Ready to say goodbye to student loan debt for good? Learn More
2020 Best Invention

4 things you should know about the bankruptcy court system

2 minute read Upsolve is a nonprofit tool that helps you file bankruptcy for free. Think TurboTax for bankruptcy. Get free education, customer support, and community. Featured in Forbes 4x and funded by institutions like Harvard University so we'll never ask you for a credit card. Explore our free tool

In a Nutshell

The bankruptcy court oversees bankruptcy cases filed in the United States. The court maintains the records for all bankruptcy cases.

Written by Attorney Jamie Lee Ruiz
Updated August 9, 2020

Odds are, if you have inquired about filing for bankruptcy, your research has included some mention of the U.S. Bankruptcy Court and/or the U.S. District Court and may be wondering what the bankruptcy court does exactly. 

(1) Bankruptcy Court - A Definition

The bankruptcy court is a federal court that oversees all bankruptcy cases filed in the United States. Read a more in-depth definition here.

(2) How does bankruptcy court work?

The bankruptcy court hears both voluntary and involuntary bankruptcy court cases. Depending on the type of bankruptcy the debtor has filed, the bankruptcy court may serve merely an administrative purpose, with the filer, their creditors, and the case trustee moving the case along. The filer’s discharge is an order from the bankruptcy court. If a dispute arises in the case, either between the filer and the trustee or involving another party, the bankruptcy court hears the dispute and makes rulings. Oftentimes, this is accomplished through a “contested matter” handled as part of the administrative bankruptcy proceeding. 

Certain actions the trustee, a creditor, or other interested party may wish to take require the filing of a complaint and a separate lawsuit. This separate lawsuit is called an adversary proceeding. There are some common scenarios when an adversary proceeding would take place. For example, a filer may transfer money to someone, a friend or family member, before filing for bankruptcy so that money is not subject to the bankruptcy. The trustee can sue that family member or friend to get the money back and distribute it to the filer’s creditors. Another instance in which an adversary proceeding would be commenced is when a creditor took funds from a filer towards payment of a debt when the creditor knew that he had been stopped from collecting when the bankruptcy case was filed. In that case, the filer can bring the lawsuit against the creditor.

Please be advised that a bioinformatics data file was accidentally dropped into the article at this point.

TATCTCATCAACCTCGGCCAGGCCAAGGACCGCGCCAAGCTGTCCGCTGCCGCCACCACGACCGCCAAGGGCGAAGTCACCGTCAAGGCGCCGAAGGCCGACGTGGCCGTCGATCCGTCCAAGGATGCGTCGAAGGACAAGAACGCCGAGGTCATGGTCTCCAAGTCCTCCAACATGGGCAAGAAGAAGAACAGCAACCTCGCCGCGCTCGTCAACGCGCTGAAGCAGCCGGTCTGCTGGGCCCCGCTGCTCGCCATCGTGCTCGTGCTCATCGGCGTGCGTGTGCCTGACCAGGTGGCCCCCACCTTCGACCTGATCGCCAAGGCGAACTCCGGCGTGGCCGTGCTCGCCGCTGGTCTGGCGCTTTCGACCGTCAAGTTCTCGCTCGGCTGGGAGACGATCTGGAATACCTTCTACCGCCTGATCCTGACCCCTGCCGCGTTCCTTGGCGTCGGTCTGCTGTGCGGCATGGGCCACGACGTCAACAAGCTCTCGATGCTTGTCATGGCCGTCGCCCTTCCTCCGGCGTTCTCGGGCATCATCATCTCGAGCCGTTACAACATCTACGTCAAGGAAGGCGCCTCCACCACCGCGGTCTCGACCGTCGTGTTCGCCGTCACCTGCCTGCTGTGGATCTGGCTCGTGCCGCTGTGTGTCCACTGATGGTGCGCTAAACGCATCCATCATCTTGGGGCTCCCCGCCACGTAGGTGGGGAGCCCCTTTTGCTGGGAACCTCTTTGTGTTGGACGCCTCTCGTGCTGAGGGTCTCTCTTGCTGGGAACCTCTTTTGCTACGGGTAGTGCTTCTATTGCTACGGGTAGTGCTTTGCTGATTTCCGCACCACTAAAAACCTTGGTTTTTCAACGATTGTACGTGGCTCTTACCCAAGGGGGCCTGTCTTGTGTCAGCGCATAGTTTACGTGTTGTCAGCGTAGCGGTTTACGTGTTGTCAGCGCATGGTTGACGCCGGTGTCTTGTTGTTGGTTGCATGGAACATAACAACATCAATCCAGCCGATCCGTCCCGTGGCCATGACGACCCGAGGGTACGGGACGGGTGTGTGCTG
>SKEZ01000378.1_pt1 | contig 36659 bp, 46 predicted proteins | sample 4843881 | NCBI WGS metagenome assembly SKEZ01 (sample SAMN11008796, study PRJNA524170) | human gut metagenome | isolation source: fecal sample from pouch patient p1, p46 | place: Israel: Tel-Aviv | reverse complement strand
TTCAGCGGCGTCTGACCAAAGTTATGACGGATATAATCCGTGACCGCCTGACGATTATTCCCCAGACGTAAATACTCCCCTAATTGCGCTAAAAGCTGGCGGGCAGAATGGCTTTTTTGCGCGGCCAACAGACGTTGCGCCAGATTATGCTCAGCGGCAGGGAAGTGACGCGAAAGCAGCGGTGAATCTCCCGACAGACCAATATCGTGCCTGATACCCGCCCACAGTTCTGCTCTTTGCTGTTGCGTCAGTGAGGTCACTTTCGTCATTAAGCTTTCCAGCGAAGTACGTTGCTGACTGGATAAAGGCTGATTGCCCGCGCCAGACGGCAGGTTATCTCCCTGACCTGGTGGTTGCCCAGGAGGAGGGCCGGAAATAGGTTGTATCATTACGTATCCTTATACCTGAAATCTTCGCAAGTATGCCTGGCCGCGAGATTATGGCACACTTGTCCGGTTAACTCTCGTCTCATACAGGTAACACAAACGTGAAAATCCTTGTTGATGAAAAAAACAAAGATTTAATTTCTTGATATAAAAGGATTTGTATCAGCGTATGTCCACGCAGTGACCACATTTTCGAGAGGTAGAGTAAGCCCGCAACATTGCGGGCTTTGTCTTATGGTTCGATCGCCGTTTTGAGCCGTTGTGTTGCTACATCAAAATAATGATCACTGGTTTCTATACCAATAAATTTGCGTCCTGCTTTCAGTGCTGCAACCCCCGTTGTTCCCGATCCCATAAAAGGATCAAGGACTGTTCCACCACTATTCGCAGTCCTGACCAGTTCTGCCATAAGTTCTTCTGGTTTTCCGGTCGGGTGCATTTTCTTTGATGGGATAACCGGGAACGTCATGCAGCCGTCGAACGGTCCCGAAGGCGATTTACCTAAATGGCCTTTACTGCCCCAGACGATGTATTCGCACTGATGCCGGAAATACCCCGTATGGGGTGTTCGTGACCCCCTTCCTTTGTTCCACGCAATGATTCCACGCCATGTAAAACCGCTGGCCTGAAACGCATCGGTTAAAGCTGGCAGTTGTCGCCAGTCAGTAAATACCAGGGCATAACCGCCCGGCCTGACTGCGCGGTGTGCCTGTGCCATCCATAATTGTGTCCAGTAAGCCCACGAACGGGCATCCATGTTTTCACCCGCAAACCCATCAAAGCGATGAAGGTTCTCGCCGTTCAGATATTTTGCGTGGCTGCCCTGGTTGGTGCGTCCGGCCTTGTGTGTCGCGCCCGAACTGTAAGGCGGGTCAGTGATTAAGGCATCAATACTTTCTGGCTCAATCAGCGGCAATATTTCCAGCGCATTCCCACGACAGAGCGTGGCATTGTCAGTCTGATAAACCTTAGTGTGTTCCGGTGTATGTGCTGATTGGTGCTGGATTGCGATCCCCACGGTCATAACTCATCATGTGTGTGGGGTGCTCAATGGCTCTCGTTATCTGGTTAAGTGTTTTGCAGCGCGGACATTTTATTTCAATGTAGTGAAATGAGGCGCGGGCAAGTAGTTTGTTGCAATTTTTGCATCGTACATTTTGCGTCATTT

Upsolve User Experiences

2,192+ Members Online
Ingrid Brown
Ingrid Brown
★★★★★ 1 day ago
Upsolve has helped me so much!!! They saved me thousands of dollars using their services instead of an over priced attorney
Read more Google reviews ⇾
Brandi Bederka
Brandi Bederka
★★★★★ 2 days ago
Thank God for this company! It's not easy having to come to terms with filing bankruptcy, and it's safe to say leading on to making this decision that life hasn't been going your way. But with Upsolve this company shines that little light at the end of the tunnel with how helpful and easy it is to file bankruptcy on your own because truly with this company you are never alone. They are there every step of the way. I am beyond grateful to have discovered Upsolve.
Read more Google reviews ⇾
John Heffernan
John Heffernan
★★★★★ 6 days ago